Our author today, Erin.

It’s hot out today! Recently, the mercury has risen to ridiculous levels, making digging at Blumenhof an interesting job. An easy job in the morning becomes much more difficult in the afternoon as we try to sluggishly work through the intense heat. Breaks become more frequent and we linger longer. Screening has become an all-day affair as we try to catch an elusive breeze. Our attempts at finding shade have taken a drastic turn. Searching for cool comfort wherever we can find it has resulted in a wide range of solutions, from wetted hats and washcloths to beach umbrellas. Luckily, the canola has provided us with some shade as it is now tall enough to sit under.

Applying sunscreen and getting ready for the afternoon heat.

Massive water bottles are making an appearance on site as well. Thermoses filled with cool drinking water are everywhere! Hydration at Blumenhof has been a challenge, not only for ourselves but for our units as well. The dirt has been baking quite nicely over the weekend, and we are finding it almost impossible to dig through. Large collapsible coolers are the answer! Twice daily they make the trek to the site to be meticulously dripped onto our units. Unsurprisingly, this makes trowelling much easier, and we are all taking part in this handy trick!

A giant jug and a spray bottle of water ready to be used to loosen up the soil.

Even our cars have been taking a beating! Throughout these past 4 weeks, we have experienced many car issues, and have become experts at changing tires. Several of us are apparently having a competition to see who can destroy their vehicle first. Mercedes is winning this “competition”. Our vehicles will certainly deserve a break after the 6 weeks, and perhaps a nice car wash as well!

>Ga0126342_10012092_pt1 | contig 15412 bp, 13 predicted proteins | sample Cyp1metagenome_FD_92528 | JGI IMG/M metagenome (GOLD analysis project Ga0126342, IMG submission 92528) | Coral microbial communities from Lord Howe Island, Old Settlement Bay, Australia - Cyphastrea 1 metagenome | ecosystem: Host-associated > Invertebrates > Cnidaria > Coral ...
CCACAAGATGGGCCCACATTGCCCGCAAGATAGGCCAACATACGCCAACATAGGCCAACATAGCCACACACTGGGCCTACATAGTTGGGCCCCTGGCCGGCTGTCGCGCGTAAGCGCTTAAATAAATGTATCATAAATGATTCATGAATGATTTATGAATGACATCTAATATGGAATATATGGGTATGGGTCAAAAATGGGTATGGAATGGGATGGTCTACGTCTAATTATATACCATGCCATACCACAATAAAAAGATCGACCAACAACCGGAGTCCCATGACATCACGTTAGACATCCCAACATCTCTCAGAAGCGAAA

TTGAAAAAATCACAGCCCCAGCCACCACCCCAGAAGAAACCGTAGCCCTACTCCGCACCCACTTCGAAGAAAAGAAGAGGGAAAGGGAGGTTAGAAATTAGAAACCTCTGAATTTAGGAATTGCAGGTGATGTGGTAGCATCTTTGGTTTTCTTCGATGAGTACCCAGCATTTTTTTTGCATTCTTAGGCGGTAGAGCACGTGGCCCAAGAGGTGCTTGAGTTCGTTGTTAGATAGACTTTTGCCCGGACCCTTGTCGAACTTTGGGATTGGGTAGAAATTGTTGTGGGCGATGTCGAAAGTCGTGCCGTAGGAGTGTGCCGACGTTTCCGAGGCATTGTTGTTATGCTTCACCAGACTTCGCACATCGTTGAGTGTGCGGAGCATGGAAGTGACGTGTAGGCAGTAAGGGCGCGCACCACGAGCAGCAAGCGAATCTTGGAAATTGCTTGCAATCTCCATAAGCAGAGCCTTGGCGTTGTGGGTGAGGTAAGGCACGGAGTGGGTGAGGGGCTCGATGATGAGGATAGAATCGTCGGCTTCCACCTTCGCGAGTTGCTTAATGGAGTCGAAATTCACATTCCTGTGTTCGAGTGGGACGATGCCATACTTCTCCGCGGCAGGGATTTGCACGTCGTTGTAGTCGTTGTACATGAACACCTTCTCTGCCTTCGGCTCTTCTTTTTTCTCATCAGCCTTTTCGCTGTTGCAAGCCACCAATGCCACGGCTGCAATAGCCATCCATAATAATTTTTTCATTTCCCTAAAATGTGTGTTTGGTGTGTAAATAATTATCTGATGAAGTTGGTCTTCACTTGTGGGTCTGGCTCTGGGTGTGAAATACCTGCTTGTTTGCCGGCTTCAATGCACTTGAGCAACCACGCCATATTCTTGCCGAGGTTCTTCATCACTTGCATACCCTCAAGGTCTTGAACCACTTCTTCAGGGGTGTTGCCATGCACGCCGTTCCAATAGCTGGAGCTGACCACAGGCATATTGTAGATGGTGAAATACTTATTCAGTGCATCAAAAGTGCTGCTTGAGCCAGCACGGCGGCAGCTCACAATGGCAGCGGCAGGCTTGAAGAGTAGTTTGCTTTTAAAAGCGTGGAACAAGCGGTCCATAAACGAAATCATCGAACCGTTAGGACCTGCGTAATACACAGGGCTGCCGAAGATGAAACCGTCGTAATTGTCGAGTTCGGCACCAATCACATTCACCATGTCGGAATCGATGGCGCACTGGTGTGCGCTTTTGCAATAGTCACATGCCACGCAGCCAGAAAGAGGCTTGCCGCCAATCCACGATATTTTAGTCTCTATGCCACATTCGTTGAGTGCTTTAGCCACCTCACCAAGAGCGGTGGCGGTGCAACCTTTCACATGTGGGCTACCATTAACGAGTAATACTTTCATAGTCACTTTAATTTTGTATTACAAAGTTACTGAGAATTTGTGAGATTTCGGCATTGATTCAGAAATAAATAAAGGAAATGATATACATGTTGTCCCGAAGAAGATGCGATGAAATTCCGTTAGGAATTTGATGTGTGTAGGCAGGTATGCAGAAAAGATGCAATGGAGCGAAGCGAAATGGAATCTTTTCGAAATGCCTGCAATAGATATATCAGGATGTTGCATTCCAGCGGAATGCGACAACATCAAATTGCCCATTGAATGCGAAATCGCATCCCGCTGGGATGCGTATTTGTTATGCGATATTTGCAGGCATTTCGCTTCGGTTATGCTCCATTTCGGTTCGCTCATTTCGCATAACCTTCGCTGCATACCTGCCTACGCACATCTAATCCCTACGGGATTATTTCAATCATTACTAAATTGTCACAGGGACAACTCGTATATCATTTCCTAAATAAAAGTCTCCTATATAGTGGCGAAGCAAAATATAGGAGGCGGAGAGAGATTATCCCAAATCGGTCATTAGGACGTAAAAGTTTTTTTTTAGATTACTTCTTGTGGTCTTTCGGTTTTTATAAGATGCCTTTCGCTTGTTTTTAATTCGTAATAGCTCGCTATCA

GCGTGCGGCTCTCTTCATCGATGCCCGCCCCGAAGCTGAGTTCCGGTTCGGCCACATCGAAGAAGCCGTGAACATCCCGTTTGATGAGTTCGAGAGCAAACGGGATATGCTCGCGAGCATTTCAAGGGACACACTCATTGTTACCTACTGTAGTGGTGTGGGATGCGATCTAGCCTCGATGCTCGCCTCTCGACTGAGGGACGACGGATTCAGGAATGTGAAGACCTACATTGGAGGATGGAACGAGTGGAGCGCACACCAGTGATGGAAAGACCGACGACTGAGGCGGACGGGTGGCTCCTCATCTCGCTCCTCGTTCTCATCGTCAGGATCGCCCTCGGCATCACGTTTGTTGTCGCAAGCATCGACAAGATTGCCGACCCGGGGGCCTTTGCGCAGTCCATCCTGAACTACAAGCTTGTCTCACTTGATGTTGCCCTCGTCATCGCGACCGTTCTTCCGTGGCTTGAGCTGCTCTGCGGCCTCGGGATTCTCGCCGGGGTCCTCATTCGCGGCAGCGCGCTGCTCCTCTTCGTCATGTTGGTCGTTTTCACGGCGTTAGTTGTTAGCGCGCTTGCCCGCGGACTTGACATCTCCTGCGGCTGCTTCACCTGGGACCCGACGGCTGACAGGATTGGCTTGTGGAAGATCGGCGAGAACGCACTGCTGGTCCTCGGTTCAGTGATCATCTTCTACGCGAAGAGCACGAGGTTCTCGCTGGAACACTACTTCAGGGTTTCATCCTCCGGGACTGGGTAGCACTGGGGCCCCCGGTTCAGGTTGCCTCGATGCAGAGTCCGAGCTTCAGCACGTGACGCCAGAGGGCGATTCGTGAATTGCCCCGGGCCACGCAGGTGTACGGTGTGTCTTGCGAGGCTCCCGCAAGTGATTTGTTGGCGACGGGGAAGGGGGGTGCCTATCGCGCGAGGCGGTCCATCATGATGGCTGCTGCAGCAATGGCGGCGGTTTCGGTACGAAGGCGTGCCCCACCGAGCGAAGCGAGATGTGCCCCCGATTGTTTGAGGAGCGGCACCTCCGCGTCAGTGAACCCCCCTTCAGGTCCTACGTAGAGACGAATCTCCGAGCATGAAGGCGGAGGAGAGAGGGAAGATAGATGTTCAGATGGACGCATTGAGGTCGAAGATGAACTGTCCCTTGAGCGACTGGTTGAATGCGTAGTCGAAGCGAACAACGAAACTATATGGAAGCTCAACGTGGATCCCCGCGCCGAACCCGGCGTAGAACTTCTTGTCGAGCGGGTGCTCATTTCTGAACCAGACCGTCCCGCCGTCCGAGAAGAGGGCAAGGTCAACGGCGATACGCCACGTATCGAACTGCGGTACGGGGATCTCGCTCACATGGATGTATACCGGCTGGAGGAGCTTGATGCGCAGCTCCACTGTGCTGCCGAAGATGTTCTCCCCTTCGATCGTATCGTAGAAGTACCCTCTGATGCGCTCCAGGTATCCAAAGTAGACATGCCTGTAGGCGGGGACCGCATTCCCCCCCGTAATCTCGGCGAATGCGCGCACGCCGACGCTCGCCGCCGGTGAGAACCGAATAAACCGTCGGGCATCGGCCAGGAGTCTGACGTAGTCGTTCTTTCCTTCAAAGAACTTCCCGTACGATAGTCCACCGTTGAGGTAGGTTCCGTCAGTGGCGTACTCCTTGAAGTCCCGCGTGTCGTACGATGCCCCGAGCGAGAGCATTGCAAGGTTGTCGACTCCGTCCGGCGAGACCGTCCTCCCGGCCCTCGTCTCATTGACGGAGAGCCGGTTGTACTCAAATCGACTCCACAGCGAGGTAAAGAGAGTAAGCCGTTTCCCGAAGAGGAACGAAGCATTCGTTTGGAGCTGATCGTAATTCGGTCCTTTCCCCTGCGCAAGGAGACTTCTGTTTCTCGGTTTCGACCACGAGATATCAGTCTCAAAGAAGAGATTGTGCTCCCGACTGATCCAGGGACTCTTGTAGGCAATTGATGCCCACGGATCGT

Field school has definitely proven that my fellow archaeology students are a remarkably talented and creative group of young adults. Through this outrageous weather, we are all still surviving and smiling, and I feel so glad to be working with such amazing people!

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About the Author

Barry is the Executive Director of the Mennonite Heritage Village. While he does not consider himself to be a historian, he places a high value on the preservation and interpretation of the Mennonite and pioneer stories that help people of all ages understand and appreciate their heritage. Learn more about the MHV.